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4.6 out of 5 stars 18 customer reviews

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Product Details

  • Actors: Paul Muni, Ann Dvorak, Karen Morley, Osgood Perkins, C. Henry Gordon
  • Directors: Howard Hawks, Richard Rosson
  • Writers: Howard Hawks, Armitage Trail, Ben Hecht, Fred Pasley, John Lee Mahin
  • Format: Black & White, Dolby, DVD-Video, Full Screen, Original recording remastered, Subtitled, NTSC
  • Language: English
  • Subtitles: English, French
  • Region: Region 1 (US and Canada This DVD will probably NOT be viewable in other countries. Read more about DVD formats.)
  • Aspect Ratio: 1.33:1
  • Number of discs: 1
  • MPAA Rating: NR
  • Studio: Universal Studios Home Entertainment
  • Release Date: June 23 2009
  • Run Time: 94 minutes
  • Average Customer Review: 4.6 out of 5 stars 18 customer reviews
  • ASIN: B000N3T0H8
  • Amazon Bestsellers Rank: #12,215 in DVD (See Top 100 in DVD)
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Product Description

Product Description

One of the most influential movies of all time, the original Scarface is an exciting story of organized crime's brutal control over Chicago during the Prohibition era. Academy Award winner Paul Muni gives an electrifying performance as Tony Camonte, an ambitious criminal with a ruthless drive to be the city's top crime boss. Produced by the legendary Howard Hughes and directed by Howard Hawks, this compelling tale of ambition, betrayal and revenge is a groundbreaking masterpiece that influenced all gangster films to follow. Filmed during the "pre-code" era before censorship shaped the way movies were made, "this powerful gangster film is the most potent of the 1930s" (Leonard Maltin's Classic Movie Guide).


Howard Hawks's Scarface was one of the first "talkies" to reclaim the fluidity of the late-silent masterpieces, while also tapping into a feral new energy that came with talking smart and moving smarter on the motion picture screen. Outgunning such contemporaries as Little Caesar and The Public Enemy--in terms of both its ferocious death-dealing and dynamic style--the movie was interfered with by censors and kept out of circulation for decades thanks to its eccentric producer, Howard Hughes. It remains the gold standard among classic gangster pictures. Paul Muni's portrayal of Al Capone surrogate Tony Camonte etched a screen original: a merciless assassin who's not only reflexively criminal but pre-civilized, almost pre-evolutionary, a simian shadow ready to rub out the world if he can't have it for his own. This is still one of the greatest, darkest, most deeply exciting films American cinema has produced. Those demonically ubiquitous X's--starting with that titular scar gouged into Tony's cheek--rival "Rosebud" for resonance. --Richard T. Jameson --This text refers to an out of print or unavailable edition of this title.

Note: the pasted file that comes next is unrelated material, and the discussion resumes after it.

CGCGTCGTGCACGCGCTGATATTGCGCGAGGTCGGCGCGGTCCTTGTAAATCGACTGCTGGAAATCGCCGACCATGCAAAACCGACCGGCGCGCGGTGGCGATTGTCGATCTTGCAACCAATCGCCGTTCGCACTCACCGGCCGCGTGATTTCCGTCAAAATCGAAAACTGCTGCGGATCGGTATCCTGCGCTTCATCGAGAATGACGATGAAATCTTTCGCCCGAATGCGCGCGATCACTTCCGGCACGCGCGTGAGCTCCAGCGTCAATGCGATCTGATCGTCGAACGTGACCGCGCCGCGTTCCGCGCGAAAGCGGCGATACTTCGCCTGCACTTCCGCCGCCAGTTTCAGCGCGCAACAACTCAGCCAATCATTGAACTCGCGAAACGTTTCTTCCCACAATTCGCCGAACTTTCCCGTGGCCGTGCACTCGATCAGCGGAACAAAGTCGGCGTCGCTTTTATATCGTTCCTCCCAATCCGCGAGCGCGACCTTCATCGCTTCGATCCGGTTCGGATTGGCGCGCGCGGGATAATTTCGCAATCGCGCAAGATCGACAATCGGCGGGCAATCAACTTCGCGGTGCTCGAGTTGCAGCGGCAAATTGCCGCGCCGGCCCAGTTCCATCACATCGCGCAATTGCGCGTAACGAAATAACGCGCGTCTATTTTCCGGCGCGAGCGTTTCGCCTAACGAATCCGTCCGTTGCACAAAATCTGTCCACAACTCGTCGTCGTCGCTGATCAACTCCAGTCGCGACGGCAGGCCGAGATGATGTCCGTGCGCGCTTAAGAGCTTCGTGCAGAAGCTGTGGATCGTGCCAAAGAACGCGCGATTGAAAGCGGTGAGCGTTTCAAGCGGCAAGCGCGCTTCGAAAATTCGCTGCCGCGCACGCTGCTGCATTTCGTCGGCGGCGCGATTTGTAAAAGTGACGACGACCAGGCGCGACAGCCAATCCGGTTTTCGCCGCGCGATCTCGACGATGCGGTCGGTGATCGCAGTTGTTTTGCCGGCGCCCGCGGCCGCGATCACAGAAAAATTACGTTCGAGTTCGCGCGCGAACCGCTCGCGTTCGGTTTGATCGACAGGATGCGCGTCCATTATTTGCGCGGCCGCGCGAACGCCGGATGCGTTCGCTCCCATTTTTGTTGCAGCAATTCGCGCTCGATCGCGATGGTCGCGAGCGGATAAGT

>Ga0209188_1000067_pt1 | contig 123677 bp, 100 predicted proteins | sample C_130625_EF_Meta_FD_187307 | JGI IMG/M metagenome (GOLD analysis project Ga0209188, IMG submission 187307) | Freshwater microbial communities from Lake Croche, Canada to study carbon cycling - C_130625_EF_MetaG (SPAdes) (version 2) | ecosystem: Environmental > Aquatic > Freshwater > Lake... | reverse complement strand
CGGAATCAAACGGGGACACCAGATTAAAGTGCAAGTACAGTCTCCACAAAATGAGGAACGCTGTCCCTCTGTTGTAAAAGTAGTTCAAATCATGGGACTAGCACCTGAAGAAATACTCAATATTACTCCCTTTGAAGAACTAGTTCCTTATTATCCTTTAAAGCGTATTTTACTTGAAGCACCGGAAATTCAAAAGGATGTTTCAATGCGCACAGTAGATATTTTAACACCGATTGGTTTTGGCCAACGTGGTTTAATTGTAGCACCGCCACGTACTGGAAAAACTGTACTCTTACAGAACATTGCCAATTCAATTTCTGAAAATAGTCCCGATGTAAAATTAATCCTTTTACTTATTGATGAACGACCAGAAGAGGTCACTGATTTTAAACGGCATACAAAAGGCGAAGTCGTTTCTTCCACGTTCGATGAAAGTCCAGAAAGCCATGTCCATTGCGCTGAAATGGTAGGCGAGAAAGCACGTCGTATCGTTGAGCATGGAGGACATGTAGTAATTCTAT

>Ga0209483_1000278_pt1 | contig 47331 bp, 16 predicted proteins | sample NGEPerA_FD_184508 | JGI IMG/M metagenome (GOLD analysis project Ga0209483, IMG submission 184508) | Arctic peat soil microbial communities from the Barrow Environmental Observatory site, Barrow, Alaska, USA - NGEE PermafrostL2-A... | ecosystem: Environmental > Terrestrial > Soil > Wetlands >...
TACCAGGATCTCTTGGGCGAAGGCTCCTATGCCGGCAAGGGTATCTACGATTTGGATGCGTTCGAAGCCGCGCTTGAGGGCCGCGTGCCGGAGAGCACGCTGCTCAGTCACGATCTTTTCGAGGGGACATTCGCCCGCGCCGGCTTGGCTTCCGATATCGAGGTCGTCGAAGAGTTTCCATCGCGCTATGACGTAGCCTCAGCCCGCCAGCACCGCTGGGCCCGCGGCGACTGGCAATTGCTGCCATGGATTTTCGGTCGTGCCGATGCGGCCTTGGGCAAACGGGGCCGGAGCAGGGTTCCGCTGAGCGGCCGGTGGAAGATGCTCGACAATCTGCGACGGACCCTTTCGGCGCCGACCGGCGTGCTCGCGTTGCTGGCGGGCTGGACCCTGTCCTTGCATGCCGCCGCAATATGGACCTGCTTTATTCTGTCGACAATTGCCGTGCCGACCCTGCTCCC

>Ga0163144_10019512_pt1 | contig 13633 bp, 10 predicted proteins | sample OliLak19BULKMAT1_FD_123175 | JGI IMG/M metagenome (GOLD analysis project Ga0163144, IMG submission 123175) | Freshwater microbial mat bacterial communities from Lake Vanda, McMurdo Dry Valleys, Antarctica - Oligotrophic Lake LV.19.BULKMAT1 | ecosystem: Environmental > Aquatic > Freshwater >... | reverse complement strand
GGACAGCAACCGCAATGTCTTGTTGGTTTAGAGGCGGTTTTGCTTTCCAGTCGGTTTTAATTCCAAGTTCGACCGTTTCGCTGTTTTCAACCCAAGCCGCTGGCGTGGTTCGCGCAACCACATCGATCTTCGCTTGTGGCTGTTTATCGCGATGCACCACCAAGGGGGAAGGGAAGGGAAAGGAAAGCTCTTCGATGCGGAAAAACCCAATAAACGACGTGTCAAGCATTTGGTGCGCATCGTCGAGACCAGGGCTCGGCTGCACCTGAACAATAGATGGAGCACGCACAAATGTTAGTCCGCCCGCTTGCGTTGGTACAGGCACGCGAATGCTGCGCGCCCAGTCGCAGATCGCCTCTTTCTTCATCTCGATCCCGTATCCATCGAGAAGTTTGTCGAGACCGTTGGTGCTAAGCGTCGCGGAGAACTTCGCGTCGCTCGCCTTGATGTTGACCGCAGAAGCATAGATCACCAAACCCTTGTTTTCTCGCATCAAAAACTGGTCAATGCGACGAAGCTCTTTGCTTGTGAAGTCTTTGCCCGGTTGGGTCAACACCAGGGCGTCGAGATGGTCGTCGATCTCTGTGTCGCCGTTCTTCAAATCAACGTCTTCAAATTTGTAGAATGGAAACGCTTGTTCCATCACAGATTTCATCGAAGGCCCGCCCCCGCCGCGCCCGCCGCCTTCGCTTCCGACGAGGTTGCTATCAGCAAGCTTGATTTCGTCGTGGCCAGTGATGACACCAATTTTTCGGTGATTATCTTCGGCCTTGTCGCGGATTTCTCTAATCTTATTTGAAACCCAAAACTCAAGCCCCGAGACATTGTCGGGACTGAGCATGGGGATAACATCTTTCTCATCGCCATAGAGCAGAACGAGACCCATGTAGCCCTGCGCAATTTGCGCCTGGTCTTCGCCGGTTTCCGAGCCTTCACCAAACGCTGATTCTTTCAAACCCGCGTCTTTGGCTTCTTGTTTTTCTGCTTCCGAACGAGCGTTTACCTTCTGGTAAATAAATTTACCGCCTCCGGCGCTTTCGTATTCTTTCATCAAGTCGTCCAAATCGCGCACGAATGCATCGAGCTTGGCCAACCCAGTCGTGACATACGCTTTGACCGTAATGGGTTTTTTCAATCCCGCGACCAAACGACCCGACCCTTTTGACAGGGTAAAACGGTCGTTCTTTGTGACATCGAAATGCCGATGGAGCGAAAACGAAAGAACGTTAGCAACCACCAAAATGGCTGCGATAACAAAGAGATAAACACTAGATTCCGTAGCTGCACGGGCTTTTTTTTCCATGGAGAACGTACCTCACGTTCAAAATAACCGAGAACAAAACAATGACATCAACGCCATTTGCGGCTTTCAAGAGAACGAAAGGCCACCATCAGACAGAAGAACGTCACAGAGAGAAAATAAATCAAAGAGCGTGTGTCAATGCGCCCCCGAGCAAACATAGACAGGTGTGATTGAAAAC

Customer Reviews

4.6 out of 5 stars
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Format: VHS Tape
A gritty, fast-paced gangster film that ranks among the best. Made with a purpose in 1932, take into consideration for example the complete title; 'Scarface: The Shame Of A Nation' and the beginning credits that ask you 'what are you going to do about it?', very straightforward but naïveté aside this is one of the best gangster films of all time. Paul Muni delivers a powerful performance, he is a driving force throughout the movie. Muni plays Tony Camonte, a character that is more than 'loosely' based on Al Capone. He easily dominates every scene he's in except one or two scenes that get stolen by Ann Dvorak as his sultry little sister. George Raft is equally impressive as Tony's best friend and partner in crime. Boris Karloff, fresh from the success of 'Frankenstein' just one year earlier, also appears as one of Tony's competitors. Ann Dvorak is excellent as Tony's sultry sister who is also in love (or is it lust?) with Tony's best friend (Raft). Scandalous at the time particularly because of the unhealthy relationship between Tony and his sister. Those hints of incest are still kind of shocking today. Some of the elements were taken from real life like the 'St. Valentine Day Massacre' for example and the name 'Scarface' is directed at Al Capone himself. The ending is a knockout. An intense and brutal gangster drama that's brilliantly directed by Hawks. A remake was attempted in the 80's with Brian DePalma and Al Pacino in the role of Tony Montana, but was much more graphic and violent not to mention overlong. This remains the best of the Scarface films. From a scale of 1-10 I give this film an 8!